Securities laws require firms to disclose material changes when they are realized – which in this case means when the bill was signed into law, since they had already analyzed the bill and it’s impact. Legally, these companies are obligated to file the 8Ks disclosing these charges.

The Administration and Democrats generally ignored these folks when they warned of this impact before the bill was passed…. Well, the corporations weren’t lying, and now the 8Ks are flying. Caterpillar has announced an intent to take a $100 million non-cash charge, John Deer $150 million, and AT&T a whopping $1 billion.

We are indeed amused. Obama won’t prove to be the worst president ever, as Wilson and Lincoln almost surely have first and second positions locked down, but he is definitely one of the most comedic. And I suspect that he’s still only scratching the surface of his potential.

No mention of the real problem

Which is, of course, those crafty creationists:

Traditional science experiments ‘disappearing’ from schools
Almost all science teachers and lab technicians said they were now being prevented from staging certain practicals in biology, chemistry and physics lessons, it was claimed.

The study – by Science Learning Centres, a network of teacher training colleges – said more than two-thirds of staff admitted axing experiments because of a lack of space in the curriculum. Four-in-10 blamed the demands of exams and assessment. According to the study, some 28 per cent of teachers had been forced to drop classroom practical because of bad behaviour among pupils, while one-in-10 cited health and safety fears.

The amusing thing is that the self-styled defenders of science who are so vocal about so many unrelated issues don’t give a damn about the state of scientific education. Atheists such as Richard Dawkins and PZ Myers are FAR more concerned with preventing creationism from being taught as an alternative to time + chance + natural selection (probably) + magic stardust/aliens than they are with the fact that students are increasingly being taught scientific history rather than science.

Answering questions

What is your favorite color?
Straw blonde.

What is your quest?
To finally play Fifth Frontier War. This maywill require finishing the VASSAL mod. I’ve got the map and infantry counters done, now I just have to finish the spaceships.

How do you manage your time with all the activities you are engaged in (reading, writing, gaming, soccer, family, work)?
I work in exceptionally fast bursts, punctuated by long periods of doing little more than reading. I drop the sports, writing, and gaming whenever necessary. Also, I have essentially eradicated my social life since I find that I tend to prefer solitary pursuits these days.

Who’s your second favourite Ilk after me of course?
Bane.

What is your IQ?
Over the so-called “genius” threshhold. Some people can’t seem to figure out that the 132 IQ Mensa requirement (Stanford-Binet) is a floor, not a ceiling.

Why do you hate science?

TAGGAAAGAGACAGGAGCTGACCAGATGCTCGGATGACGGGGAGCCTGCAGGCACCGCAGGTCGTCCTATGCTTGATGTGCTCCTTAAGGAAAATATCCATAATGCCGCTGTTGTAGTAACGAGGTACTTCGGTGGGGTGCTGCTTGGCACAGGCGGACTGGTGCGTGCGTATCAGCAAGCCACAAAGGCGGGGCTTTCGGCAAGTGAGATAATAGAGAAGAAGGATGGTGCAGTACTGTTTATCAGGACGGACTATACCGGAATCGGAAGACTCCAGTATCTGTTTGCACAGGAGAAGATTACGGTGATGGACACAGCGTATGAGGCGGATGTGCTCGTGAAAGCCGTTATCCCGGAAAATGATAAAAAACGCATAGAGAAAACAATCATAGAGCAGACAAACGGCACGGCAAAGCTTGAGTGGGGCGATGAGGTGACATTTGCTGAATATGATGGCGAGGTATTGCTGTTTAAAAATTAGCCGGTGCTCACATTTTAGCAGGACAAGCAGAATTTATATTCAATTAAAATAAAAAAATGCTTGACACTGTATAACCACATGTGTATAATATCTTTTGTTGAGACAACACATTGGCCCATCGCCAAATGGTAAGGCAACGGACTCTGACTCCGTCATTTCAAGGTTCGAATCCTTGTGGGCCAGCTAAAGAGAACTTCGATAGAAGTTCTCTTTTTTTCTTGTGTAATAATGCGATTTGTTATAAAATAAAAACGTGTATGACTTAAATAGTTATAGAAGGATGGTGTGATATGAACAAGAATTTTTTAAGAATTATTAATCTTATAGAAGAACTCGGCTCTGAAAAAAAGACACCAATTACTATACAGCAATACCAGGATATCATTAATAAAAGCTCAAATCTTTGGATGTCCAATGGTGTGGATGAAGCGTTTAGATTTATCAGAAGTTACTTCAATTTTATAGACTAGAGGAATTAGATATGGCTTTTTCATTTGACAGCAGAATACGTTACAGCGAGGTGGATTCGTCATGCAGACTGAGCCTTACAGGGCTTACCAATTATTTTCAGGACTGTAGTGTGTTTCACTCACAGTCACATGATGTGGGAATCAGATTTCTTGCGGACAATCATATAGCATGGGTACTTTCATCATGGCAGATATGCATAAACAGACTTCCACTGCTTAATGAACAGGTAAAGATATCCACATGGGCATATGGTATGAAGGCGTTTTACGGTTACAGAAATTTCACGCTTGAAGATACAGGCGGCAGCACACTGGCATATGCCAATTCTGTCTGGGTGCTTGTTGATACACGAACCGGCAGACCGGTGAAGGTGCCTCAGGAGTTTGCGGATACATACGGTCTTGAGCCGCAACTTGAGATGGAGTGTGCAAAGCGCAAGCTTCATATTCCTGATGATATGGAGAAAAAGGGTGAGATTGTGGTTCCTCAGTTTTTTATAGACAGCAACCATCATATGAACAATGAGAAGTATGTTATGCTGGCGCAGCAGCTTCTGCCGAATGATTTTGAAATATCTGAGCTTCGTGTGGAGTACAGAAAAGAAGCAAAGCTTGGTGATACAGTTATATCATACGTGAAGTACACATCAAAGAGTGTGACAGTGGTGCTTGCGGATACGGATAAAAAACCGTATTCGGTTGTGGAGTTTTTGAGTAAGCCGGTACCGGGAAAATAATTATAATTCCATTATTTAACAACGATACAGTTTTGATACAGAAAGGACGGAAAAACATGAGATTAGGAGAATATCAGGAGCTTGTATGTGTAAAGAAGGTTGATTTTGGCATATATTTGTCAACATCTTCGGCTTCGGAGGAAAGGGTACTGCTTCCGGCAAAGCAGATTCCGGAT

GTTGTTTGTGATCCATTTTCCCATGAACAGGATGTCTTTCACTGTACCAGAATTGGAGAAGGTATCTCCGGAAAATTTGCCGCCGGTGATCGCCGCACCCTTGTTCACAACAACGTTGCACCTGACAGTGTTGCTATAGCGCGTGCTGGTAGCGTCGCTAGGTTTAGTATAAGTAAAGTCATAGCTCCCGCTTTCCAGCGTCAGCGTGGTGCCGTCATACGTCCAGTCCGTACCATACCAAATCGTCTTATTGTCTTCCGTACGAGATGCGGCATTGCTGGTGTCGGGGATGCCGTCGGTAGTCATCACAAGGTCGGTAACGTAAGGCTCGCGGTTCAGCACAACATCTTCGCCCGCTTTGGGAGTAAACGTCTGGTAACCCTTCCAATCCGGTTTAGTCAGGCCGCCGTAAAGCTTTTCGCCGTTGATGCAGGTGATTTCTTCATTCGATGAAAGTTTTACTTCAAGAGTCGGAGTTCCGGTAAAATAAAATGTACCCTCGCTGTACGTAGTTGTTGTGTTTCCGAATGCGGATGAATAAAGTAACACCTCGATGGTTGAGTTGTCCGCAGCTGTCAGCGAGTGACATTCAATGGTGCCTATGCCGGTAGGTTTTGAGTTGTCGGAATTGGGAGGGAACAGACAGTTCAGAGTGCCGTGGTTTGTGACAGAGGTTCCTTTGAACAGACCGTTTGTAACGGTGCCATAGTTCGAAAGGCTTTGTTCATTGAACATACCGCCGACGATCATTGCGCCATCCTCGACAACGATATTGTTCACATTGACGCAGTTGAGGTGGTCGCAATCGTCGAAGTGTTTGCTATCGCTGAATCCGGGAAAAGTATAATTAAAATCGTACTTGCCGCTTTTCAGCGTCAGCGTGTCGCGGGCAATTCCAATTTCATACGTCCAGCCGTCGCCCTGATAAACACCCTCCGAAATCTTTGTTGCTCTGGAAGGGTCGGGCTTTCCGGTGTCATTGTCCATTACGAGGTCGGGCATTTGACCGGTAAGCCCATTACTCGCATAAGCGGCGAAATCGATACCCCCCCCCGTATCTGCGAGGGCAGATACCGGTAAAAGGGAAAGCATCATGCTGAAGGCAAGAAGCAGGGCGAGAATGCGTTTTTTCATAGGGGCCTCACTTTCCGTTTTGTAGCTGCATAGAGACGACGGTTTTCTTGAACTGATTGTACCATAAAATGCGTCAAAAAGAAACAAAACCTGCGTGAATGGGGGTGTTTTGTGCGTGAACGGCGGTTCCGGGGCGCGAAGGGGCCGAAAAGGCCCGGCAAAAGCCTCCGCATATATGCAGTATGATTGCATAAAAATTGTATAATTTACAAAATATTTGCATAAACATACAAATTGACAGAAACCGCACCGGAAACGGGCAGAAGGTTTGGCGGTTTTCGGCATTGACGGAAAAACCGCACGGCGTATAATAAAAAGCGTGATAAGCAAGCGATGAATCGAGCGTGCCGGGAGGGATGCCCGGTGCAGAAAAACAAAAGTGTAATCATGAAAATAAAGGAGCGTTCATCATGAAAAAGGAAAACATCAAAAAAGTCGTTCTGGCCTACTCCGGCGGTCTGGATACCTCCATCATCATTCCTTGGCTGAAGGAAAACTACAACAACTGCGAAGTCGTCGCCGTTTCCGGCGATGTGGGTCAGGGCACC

I don’t hate science. I have great respect for the scientific method, although I am cognizant of its conceptual and practical limits. The problem is that my contempt for scientists who dishonestly make use of bait-and-switches wherein they appeal to the authority of the scientific method without actually utilizing it in any way is often mistaken for a dislike of science by the modestly intelligent.

Why do you hate socialism?
Because it is an economic absurdity built on a false premise of value, an ideological monstrosity constructed upon the worst aspects of human nature, and a form of societal organization that is both intrinsically inefficient from an economic perspective and reliably dangerous from a political one.

Why are you a racist?
It depends upon how you define “racist”. There is no question that there are divergent human populations; the genetic science is settled in this regard and only a scientific ignoramus would deny that race, in the form of a genetically homogeneous groups of homo sapiens, exists. But to acknowledge the existence of racial diversity is not tantamount to a belief in general racial superiority. Each race has various strengths and weaknesses. None are intrinsically superior on average; the relative superiority of one race in comparison with another completely depends upon the metric selected.

Why are you a sexist?
Because I don’t believe sexual equality exists, or ever has existed, in any material, spiritual, or legal form. And it never will exist.

Why did you leave the US?
Because I anticipated that it was going to go through some very difficult times in the near future and I didn’t want to be around a bunch of deluded and disappointed people in the process of discovering that they were not, in fact, the most wealthy, most powerful, and most free people on the planet. My philosophy is that it is best to leave Rome before Alaric arrives.

Why Italy?
First, collapse would be redundant. Second, the food is good and the weather is nice. Third, I always wanted to learn the language.

If planning a visit to Italy, what places do recommend and what places should be avoided?
Go to Rome, Venice, and Verona. Avoid Milan and Florence.

What are good times of the year to visit Italy?
In the early spring or late fall. But I hate crowds, especially crowds of tourists, so I’m quite happy to have to wear a jacket in order to be alone in a piazza. Also, my tolerance for cold is higher than most.